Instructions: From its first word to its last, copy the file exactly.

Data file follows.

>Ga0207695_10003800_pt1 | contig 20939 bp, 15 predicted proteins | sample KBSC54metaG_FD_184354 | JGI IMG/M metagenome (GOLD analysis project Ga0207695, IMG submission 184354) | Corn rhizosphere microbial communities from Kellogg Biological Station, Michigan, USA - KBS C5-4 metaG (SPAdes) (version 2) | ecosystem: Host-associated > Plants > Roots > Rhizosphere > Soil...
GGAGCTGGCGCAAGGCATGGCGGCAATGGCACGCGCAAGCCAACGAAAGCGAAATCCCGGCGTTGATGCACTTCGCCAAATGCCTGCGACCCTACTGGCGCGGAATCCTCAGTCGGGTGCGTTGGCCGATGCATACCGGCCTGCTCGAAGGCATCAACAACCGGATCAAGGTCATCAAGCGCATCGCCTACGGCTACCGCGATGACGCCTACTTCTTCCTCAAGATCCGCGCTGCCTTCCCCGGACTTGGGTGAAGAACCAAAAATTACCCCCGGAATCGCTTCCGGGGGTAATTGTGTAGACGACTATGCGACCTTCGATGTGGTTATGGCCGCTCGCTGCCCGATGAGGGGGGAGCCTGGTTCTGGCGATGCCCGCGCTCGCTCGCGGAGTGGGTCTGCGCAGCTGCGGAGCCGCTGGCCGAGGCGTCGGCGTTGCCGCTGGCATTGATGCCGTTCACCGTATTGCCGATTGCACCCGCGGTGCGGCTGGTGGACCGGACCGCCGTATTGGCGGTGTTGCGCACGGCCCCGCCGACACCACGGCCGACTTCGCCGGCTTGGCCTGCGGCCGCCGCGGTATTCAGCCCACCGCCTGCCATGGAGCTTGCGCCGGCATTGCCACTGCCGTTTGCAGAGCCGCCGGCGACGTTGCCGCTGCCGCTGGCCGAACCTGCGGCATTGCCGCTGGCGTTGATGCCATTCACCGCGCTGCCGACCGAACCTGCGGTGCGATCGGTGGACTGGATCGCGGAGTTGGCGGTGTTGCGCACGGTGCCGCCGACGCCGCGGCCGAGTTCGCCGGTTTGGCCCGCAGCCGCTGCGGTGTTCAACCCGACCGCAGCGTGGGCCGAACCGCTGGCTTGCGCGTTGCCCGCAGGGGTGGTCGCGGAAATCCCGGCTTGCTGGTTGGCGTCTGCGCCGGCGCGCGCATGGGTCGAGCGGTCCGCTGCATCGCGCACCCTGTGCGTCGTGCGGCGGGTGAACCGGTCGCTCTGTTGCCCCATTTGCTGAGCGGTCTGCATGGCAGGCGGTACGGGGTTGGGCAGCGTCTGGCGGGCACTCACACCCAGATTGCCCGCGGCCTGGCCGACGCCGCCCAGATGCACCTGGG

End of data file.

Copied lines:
>Ga0207695_10003800_pt1 | contig 20939 bp, 15 predicted proteins | sample KBSC54metaG_FD_184354 | JGI IMG/M metagenome (GOLD analysis project Ga0207695, IMG submission 184354) | Corn rhizosphere microbial communities from Kellogg Biological Station, Michigan, USA - KBS C5-4 metaG (SPAdes) (version 2) | ecosystem: Host-associated > Plants > Roots > Rhizosphere > Soil...
GGAGCTGGCGCAAGGCATGGCGGCAATGGCACGCGCAAGCCAACGAAAGCGAAATCCCGGCGTTGATGCACTTCGCCAAATGCCTGCGACCCTACTGGCGCGGAATCCTCAGTCGGGTGCGTTGGCCGATGCATACCGGCCTGCTCGAAGGCATCAACAACCGGATCAAGGTCATCAAGCGCATCGCCTACGGCTACCGCGATGACGCCTACTTCTTCCTCAAGATCCGCGCTGCCTTCCCCGGACTTGGGTGAAGAACCAAAAATTACCCCCGGAATCGCTTCCGGGGGTAATTGTGTAGACGACTATGCGACCTTCGATGTGGTTATGGCCGCTCGCTGCCCGATGAGGGGGGAGCCTGGTTCTGGCGATGCCCGCGCTCGCTCGCGGAGTGGGTCTGCGCAGCTGCGGAGCCGCTGGCCGAGGCGTCGGCGTTGCCGCTGGCATTGATGCCGTTCACCGTATTGCCGATTGCACCCGCGGTGCGGCTGGTGGACCGGACCGCCGTATTGGCGGTGTTGCGCACGGCCCCGCCGACACCACGGCCGACTTCGCCGGCTTGGCCTGCGGCCGCCGCGGTATTCAGCCCACCGCCTGCCATGGAGCTTGCGCCGGCATTGCCACTGCCGTTTGCAGAGCCGCCGGCGACGTTGCCGCTGCCGCTGGCCGAACCTGCGGCATTGCCGCTGGCGTTGATGCCATTCACCGCGCTGCCGACCGAACCTGCGGTGCGATCGGTGGACTGGATCGCGGAGTTGGCGGTGTTGCGCACGGTGCCGCCGACGCCGCGGCCGAGTTCGCCGGTTTGGCCCGCAGCCGCTGCGGTGTTCAACCCGACCGCAGCGTGGGCCGAACCGCTGGCTTGCGCGTTGCCCGCAGGGGTGGTCGCGGAAATCCCGGCTTGCTGGTTGGCGTCTGCGCCGGCGCGCGCATGGGTCGAGCGGTCCGCTGCATCGCGCACCCTGTGCGTCGTGCGGCGGGTGAACCGGTCGCTCTGTTGCCCCATTTGCTGAGCGGTCTGCATGGCAGGCGGTACGGGGTTGGGCAGCGTCTGGCGGGCACTCACACCCAGATTGCCCGCGGCCTGGCCGACGCCGCCCAGATGCACCTGGG